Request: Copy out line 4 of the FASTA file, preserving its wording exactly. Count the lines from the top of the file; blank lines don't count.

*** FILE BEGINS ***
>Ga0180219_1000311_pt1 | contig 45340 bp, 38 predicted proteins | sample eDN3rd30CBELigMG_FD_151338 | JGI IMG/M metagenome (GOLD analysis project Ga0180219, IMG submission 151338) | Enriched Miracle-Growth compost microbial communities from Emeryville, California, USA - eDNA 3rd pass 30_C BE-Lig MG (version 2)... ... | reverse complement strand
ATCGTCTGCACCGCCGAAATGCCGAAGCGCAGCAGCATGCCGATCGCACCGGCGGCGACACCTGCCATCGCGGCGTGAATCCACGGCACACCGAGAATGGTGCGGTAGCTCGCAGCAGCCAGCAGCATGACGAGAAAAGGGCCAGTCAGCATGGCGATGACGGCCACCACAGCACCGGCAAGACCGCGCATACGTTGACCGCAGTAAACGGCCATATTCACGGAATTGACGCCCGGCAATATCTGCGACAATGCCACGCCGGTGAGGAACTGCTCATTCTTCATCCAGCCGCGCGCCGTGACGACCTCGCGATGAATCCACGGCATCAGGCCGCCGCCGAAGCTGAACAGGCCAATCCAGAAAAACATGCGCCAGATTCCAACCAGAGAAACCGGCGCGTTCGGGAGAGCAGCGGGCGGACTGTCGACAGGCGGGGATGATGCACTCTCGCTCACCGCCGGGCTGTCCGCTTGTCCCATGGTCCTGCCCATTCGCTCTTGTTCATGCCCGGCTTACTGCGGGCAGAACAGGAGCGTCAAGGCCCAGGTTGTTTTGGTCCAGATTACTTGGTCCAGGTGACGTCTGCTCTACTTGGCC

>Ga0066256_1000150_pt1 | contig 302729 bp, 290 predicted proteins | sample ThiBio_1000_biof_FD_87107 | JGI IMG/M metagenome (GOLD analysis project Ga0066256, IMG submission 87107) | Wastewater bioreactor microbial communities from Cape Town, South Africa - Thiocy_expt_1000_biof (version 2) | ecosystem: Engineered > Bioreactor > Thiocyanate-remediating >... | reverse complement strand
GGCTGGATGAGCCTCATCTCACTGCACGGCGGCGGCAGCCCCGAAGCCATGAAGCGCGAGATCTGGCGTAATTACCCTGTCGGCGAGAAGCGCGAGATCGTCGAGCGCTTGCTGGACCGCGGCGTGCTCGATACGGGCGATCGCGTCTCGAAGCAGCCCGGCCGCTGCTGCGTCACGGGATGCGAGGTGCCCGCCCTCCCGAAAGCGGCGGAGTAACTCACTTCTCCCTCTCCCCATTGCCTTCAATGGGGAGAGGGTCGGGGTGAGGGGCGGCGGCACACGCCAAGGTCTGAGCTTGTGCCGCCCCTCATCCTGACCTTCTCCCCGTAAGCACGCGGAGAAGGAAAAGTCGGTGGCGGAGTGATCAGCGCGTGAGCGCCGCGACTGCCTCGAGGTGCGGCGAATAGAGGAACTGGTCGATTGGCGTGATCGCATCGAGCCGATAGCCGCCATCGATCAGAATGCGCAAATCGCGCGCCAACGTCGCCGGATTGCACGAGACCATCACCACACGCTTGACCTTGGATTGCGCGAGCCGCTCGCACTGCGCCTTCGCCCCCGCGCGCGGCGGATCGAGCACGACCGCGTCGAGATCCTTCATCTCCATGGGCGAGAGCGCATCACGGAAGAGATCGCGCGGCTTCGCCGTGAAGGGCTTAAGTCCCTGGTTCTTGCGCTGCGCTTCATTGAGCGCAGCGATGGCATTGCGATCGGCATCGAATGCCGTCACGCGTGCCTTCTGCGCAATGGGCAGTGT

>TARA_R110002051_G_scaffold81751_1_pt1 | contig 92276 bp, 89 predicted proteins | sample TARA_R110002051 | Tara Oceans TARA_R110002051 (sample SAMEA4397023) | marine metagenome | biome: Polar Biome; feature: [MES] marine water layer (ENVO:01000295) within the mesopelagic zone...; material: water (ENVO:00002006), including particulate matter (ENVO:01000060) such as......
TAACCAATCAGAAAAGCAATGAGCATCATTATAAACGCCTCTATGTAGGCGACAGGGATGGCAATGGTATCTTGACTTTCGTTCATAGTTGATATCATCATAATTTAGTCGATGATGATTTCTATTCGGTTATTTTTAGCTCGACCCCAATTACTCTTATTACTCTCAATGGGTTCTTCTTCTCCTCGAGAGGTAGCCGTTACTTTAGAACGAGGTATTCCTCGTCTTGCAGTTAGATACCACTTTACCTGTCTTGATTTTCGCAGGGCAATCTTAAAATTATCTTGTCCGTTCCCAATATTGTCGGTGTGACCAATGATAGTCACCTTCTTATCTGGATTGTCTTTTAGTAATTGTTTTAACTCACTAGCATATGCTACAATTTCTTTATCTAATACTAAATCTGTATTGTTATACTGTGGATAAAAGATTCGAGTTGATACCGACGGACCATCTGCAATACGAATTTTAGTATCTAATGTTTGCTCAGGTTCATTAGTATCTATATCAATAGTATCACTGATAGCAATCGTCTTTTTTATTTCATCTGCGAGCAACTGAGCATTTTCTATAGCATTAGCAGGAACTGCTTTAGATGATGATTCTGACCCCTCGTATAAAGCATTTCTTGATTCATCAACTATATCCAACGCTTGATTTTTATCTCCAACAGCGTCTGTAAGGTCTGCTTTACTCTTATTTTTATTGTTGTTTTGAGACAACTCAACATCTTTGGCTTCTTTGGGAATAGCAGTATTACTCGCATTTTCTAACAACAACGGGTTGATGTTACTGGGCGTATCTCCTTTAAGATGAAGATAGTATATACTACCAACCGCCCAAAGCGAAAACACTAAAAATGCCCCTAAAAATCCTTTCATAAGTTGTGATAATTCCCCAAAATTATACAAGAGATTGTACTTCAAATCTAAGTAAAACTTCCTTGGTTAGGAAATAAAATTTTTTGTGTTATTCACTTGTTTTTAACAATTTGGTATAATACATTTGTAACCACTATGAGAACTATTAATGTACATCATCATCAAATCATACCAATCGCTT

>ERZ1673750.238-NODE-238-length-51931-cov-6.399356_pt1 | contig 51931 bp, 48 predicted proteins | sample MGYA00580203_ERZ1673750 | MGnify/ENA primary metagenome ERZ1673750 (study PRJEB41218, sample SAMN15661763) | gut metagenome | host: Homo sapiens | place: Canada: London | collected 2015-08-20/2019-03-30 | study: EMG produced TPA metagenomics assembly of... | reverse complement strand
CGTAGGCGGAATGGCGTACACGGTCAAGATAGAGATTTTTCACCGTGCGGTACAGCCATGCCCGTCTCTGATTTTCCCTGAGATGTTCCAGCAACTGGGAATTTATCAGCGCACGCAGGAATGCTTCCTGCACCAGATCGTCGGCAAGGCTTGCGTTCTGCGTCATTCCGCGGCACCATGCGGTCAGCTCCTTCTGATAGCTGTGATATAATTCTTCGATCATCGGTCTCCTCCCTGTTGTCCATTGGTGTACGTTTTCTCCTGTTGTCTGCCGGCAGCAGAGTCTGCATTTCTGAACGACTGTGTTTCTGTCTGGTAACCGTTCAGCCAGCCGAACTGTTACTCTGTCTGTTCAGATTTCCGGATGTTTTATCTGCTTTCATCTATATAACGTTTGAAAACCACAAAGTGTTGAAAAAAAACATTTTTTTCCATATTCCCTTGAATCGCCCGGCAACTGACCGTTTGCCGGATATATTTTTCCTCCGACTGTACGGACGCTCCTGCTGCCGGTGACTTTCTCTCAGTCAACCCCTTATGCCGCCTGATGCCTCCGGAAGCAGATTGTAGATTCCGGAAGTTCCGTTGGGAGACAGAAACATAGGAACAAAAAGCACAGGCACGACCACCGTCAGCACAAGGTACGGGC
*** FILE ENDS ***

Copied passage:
GGCTGGATGAGCCTCATCTCACTGCACGGCGGCGGCAGCCCCGAAGCCATGAAGCGCGAGATCTGGCGTAATTACCCTGTCGGCGAGAAGCGCGAGATCGTCGAGCGCTTGCTGGACCGCGGCGTGCTCGATACGGGCGATCGCGTCTCGAAGCAGCCCGGCCGCTGCTGCGTCACGGGATGCGAGGTGCCCGCCCTCCCGAAAGCGGCGGAGTAACTCACTTCTCCCTCTCCCCATTGCCTTCAATGGGGAGAGGGTCGGGGTGAGGGGCGGCGGCACACGCCAAGGTCTGAGCTTGTGCCGCCCCTCATCCTGACCTTCTCCCCGTAAGCACGCGGAGAAGGAAAAGTCGGTGGCGGAGTGATCAGCGCGTGAGCGCCGCGACTGCCTCGAGGTGCGGCGAATAGAGGAACTGGTCGATTGGCGTGATCGCATCGAGCCGATAGCCGCCATCGATCAGAATGCGCAAATCGCGCGCCAACGTCGCCGGATTGCACGAGACCATCACCACACGCTTGACCTTGGATTGCGCGAGCCGCTCGCACTGCGCCTTCGCCCCCGCGCGCGGCGGATCGAGCACGACCGCGTCGAGATCCTTCATCTCCATGGGCGAGAGCGCATCACGGAAGAGATCGCGCGGCTTCGCCGTGAAGGGCTTAAGTCCCTGGTTCTTGCGCTGCGCTTCATTGAGCGCAGCGATGGCATTGCGATCGGCATCGAATGCCGTCACGCGTGCCTTCTGCGCAATGGGCAGTGT